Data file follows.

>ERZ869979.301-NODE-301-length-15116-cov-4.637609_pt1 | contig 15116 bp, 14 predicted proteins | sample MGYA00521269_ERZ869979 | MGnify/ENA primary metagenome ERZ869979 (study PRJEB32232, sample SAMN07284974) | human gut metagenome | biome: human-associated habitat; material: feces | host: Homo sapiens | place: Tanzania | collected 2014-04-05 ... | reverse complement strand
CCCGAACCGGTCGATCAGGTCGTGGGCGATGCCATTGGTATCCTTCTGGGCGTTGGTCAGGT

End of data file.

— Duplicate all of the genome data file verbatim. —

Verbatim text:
>ERZ869979.301-NODE-301-length-15116-cov-4.637609_pt1 | contig 15116 bp, 14 predicted proteins | sample MGYA00521269_ERZ869979 | MGnify/ENA primary metagenome ERZ869979 (study PRJEB32232, sample SAMN07284974) | human gut metagenome | biome: human-associated habitat; material: feces | host: Homo sapiens | place: Tanzania | collected 2014-04-05 ... | reverse complement strand
CCCGAACCGGTCGATCAGGTCGTGGGCGATGCCATTGGTATCCTTCTGGGCGTTGGTCAGGT